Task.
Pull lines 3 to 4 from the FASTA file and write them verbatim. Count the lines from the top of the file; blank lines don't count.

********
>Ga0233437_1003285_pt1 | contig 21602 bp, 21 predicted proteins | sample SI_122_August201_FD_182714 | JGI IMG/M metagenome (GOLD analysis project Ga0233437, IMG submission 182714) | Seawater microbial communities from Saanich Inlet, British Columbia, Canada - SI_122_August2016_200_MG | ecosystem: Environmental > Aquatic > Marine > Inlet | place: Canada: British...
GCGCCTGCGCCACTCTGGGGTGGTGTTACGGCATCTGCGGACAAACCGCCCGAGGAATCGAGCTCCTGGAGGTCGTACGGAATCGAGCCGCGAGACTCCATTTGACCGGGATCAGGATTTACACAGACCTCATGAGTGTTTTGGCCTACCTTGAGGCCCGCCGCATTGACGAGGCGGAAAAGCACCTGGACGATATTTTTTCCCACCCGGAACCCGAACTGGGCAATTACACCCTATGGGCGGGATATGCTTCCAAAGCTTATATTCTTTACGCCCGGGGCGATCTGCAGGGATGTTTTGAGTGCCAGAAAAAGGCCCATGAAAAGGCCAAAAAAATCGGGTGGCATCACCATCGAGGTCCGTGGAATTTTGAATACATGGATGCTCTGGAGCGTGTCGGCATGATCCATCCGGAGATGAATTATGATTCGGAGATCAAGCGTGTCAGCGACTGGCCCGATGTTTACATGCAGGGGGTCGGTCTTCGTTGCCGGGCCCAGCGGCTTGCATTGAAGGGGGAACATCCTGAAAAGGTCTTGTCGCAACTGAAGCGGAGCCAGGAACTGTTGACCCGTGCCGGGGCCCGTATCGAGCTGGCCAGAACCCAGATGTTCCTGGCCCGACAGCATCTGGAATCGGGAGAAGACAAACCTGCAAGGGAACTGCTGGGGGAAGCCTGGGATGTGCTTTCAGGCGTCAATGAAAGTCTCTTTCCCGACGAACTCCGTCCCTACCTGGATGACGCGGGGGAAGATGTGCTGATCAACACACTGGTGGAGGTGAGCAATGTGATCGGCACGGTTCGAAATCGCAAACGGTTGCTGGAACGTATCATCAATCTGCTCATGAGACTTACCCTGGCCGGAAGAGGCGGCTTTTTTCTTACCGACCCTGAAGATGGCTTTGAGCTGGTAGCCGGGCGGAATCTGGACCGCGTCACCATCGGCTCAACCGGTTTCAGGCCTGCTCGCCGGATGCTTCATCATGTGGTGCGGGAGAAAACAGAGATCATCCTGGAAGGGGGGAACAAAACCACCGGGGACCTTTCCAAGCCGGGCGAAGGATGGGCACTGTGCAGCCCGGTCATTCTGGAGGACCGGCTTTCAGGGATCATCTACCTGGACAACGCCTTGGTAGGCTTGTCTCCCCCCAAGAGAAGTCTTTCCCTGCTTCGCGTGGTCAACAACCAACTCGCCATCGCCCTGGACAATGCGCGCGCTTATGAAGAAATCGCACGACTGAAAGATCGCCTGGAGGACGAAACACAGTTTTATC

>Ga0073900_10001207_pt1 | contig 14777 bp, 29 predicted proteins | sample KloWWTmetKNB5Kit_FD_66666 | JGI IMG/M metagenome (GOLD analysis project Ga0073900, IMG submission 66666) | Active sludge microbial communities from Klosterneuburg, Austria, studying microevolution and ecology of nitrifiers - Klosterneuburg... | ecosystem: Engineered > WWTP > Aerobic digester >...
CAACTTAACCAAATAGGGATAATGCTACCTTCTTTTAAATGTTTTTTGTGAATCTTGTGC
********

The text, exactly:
>Ga0073900_10001207_pt1 | contig 14777 bp, 29 predicted proteins | sample KloWWTmetKNB5Kit_FD_66666 | JGI IMG/M metagenome (GOLD analysis project Ga0073900, IMG submission 66666) | Active sludge microbial communities from Klosterneuburg, Austria, studying microevolution and ecology of nitrifiers - Klosterneuburg... | ecosystem: Engineered > WWTP > Aerobic digester >...
CAACTTAACCAAATAGGGATAATGCTACCTTCTTTTAAATGTTTTTTGTGAATCTTGTGC